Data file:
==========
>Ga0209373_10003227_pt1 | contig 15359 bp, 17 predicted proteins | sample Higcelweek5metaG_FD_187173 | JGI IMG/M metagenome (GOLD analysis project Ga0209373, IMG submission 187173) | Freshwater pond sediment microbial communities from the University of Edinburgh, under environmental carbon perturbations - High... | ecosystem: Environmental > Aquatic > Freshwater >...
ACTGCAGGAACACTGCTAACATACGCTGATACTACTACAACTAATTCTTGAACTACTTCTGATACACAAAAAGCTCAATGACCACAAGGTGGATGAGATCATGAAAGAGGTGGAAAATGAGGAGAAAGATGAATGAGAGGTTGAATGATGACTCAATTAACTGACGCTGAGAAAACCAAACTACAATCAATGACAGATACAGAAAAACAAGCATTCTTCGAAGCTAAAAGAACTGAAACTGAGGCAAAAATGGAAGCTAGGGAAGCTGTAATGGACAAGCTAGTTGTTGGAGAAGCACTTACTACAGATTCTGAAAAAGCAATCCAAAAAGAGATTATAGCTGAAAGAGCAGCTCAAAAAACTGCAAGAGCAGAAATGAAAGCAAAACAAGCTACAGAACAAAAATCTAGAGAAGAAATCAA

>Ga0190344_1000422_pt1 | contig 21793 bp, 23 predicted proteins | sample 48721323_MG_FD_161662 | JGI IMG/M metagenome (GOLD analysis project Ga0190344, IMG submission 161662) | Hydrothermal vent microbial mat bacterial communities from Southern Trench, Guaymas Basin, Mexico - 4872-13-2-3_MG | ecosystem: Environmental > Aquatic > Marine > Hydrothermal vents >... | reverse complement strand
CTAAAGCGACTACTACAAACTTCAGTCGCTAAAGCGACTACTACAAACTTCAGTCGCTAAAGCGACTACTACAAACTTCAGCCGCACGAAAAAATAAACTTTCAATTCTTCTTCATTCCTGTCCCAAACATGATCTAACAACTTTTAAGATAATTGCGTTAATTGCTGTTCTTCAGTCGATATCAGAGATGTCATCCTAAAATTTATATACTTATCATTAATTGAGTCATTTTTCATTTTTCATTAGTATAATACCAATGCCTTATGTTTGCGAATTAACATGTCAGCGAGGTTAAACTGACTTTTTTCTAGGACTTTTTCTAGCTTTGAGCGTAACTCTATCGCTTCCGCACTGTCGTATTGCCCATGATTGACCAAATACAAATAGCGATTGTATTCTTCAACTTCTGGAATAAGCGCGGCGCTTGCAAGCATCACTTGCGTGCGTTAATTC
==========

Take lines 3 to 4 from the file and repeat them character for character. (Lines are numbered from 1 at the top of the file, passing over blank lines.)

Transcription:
>Ga0190344_1000422_pt1 | contig 21793 bp, 23 predicted proteins | sample 48721323_MG_FD_161662 | JGI IMG/M metagenome (GOLD analysis project Ga0190344, IMG submission 161662) | Hydrothermal vent microbial mat bacterial communities from Southern Trench, Guaymas Basin, Mexico - 4872-13-2-3_MG | ecosystem: Environmental > Aquatic > Marine > Hydrothermal vents >... | reverse complement strand
CTAAAGCGACTACTACAAACTTCAGTCGCTAAAGCGACTACTACAAACTTCAGTCGCTAAAGCGACTACTACAAACTTCAGCCGCACGAAAAAATAAACTTTCAATTCTTCTTCATTCCTGTCCCAAACATGATCTAACAACTTTTAAGATAATTGCGTTAATTGCTGTTCTTCAGTCGATATCAGAGATGTCATCCTAAAATTTATATACTTATCATTAATTGAGTCATTTTTCATTTTTCATTAGTATAATACCAATGCCTTATGTTTGCGAATTAACATGTCAGCGAGGTTAAACTGACTTTTTTCTAGGACTTTTTCTAGCTTTGAGCGTAACTCTATCGCTTCCGCACTGTCGTATTGCCCATGATTGACCAAATACAAATAGCGATTGTATTCTTCAACTTCTGGAATAAGCGCGGCGCTTGCAAGCATCACTTGCGTGCGTTAATTC